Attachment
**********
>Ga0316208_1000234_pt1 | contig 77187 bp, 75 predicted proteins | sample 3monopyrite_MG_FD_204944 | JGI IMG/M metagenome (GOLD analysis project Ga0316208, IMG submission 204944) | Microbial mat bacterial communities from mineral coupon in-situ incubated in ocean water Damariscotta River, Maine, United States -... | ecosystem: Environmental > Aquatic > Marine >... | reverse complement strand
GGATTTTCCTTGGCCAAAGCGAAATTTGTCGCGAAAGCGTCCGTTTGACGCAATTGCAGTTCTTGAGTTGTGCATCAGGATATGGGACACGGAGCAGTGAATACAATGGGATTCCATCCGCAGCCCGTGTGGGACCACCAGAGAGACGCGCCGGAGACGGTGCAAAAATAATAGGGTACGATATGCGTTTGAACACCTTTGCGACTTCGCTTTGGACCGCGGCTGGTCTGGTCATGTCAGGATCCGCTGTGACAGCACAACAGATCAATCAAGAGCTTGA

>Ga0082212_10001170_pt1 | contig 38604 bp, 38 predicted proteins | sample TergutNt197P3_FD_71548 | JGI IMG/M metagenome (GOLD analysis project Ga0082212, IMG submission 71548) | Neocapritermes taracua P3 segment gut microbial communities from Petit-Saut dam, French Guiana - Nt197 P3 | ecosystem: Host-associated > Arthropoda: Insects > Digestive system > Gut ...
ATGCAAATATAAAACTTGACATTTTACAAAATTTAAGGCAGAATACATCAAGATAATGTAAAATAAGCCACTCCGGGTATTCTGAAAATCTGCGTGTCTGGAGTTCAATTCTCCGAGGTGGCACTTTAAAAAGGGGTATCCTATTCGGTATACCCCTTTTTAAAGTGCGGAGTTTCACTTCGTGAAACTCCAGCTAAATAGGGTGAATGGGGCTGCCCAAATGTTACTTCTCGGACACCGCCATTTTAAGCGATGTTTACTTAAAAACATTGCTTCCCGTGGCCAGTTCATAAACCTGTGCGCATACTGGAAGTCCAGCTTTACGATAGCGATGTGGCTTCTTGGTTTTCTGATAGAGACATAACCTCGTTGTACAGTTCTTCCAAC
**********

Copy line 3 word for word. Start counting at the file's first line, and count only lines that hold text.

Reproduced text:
>Ga0082212_10001170_pt1 | contig 38604 bp, 38 predicted proteins | sample TergutNt197P3_FD_71548 | JGI IMG/M metagenome (GOLD analysis project Ga0082212, IMG submission 71548) | Neocapritermes taracua P3 segment gut microbial communities from Petit-Saut dam, French Guiana - Nt197 P3 | ecosystem: Host-associated > Arthropoda: Insects > Digestive system > Gut ...